I also pointed out that Aidan said he was the only one who has ever gotten his paper torn up, and she didn't disagree. So it's not standard procedure for her (which still wouldn't be acceptable, but if that was the case, then at least Aidan wouldn't have been singled out like he was). I clarified with her that he wasn't cheating or anything, and then said I was very upset about it, that I didn't think that was an appropriate way to handle it because I felt it was disrespectful to the effort he was putting in. She said she was sorry, but she kept pointing out that he should have known how to do it and should have been doing it the right way. It was almost as if she was blaming him.

I kind of wish she was more remorseful and admitted she was wrong to do it, but at least I was able to call her on it and stick up for him (in a tactful way), so hopefully it doesn't happen again. I told her I didn't want anything to cause him to like school any less (which is what we had a conference about last month).

I talked to him afterwards and made sure he knows to ask her ASAP if he's not sure how to do something, and to let me know if she does it again. Adam did say that if there are any more incidents, we're going straight to the principal, but I'm glad I handled it this way this time.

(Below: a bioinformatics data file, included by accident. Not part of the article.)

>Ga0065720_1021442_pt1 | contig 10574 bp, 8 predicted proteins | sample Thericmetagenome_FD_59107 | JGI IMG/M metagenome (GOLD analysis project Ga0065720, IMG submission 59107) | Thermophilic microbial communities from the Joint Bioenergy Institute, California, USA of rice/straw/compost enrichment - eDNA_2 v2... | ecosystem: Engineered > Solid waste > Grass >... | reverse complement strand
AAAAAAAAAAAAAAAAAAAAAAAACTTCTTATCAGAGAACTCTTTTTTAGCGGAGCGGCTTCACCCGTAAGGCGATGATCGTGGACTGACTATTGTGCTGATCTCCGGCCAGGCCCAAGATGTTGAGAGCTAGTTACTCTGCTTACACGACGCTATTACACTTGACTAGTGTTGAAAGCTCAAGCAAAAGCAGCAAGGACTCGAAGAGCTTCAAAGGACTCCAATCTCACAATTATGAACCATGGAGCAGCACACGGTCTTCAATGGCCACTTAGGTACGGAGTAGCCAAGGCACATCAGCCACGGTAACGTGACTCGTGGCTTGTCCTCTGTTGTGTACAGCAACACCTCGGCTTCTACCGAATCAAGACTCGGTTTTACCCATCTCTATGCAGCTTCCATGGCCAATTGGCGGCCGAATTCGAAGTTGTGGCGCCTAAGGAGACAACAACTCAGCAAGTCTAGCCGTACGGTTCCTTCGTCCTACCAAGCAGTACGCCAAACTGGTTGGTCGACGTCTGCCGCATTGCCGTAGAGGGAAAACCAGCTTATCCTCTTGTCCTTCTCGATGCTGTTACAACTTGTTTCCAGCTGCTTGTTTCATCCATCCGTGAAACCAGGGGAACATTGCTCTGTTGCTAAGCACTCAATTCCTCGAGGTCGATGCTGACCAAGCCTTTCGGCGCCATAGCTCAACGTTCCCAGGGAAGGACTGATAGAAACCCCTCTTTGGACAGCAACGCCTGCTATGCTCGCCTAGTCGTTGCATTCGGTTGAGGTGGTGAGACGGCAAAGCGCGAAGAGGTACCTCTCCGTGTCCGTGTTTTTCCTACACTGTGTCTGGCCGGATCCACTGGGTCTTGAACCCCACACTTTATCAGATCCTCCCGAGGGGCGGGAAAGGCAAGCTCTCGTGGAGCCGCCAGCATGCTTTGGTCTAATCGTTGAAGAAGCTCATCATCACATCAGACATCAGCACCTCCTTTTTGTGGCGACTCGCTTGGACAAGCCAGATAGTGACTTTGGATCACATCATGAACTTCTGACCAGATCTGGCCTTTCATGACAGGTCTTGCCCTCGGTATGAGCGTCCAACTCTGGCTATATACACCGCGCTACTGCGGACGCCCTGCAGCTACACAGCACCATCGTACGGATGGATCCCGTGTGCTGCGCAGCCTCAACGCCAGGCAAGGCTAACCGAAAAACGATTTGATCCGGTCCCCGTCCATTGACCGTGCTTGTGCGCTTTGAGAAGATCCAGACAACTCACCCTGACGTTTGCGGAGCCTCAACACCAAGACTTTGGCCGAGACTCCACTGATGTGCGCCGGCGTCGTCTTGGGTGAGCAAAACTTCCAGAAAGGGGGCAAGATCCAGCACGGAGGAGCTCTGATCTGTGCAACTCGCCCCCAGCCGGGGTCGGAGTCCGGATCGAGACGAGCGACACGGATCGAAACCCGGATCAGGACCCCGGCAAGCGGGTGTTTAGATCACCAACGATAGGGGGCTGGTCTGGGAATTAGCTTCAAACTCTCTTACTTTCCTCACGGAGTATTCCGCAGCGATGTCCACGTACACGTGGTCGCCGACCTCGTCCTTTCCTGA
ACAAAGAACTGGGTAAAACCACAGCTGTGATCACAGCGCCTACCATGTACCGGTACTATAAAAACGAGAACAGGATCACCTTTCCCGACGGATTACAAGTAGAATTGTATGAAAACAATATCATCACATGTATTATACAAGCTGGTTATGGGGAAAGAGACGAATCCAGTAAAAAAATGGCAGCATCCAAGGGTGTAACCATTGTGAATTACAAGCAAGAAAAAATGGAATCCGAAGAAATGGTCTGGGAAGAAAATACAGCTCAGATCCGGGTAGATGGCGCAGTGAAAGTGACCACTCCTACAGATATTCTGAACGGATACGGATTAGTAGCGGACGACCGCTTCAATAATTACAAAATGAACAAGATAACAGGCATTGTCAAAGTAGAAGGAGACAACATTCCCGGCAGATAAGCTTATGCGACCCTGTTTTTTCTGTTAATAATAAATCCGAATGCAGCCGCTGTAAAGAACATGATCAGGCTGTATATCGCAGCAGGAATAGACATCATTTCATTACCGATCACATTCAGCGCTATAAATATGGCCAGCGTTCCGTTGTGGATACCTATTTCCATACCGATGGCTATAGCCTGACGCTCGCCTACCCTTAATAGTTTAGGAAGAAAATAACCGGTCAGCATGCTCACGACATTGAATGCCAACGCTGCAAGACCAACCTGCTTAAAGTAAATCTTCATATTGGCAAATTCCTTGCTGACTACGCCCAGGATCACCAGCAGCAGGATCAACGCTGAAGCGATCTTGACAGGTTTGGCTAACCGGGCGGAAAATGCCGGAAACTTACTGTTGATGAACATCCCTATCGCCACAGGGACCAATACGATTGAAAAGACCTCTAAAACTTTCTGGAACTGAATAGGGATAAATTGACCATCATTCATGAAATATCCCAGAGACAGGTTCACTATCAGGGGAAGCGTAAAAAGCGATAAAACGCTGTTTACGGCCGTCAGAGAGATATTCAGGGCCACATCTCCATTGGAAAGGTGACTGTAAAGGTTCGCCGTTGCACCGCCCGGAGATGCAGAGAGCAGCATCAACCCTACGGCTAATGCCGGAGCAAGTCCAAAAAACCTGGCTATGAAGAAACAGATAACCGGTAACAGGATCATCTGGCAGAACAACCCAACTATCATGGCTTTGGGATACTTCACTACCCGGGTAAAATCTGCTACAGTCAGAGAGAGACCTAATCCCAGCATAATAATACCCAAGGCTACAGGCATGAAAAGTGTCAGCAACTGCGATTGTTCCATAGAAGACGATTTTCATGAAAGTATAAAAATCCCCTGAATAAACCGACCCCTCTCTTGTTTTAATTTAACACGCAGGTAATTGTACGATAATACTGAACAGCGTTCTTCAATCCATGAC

It's just too soon for Aidan to start disliking school, so I want to do anything I can to prevent it! Here he is on the first day of 1st grade, so excited! I want him to be this excited for school every day for years to come. That's totally realistic, right?!?! :)


  1. Fabulous job, Becky! Sounds like you handled it really well. I hate confrontation too - even talking to Logan's daycare teachers about something, so I completely understand. Here's hoping he spends more school days smiling!

  2. Becky,

    I am from babycenter and stumbled upon your blog at random. I'm a teacher and was sad to read about this incident. Even if your son wasn't paying attention or didn't get it this was very harsh. I teach 4th and think this is too much. Not only did the teacher take away the paper but she took away his oppurtunity to learn. How is that a lesson in anything but breaking her trust? While I get your want to protect him for the rest of the year I think at years end you need to let the principal or someone above her know. If you don't how will they know how a student was treated? At our school we have a climate survey the parents fill out and you don't have to sign your name. They are sealed and can go directly to the front office. Does your school have that? I just hate to hear about kids that don't like school especially when it's motivated by a teacher's behavior.

  3. Teacher, thanks so much for taking the time to read and comment. That's a great tip about the survey. I'm not sure if our school has something similar, but it's definitely something I'll look into!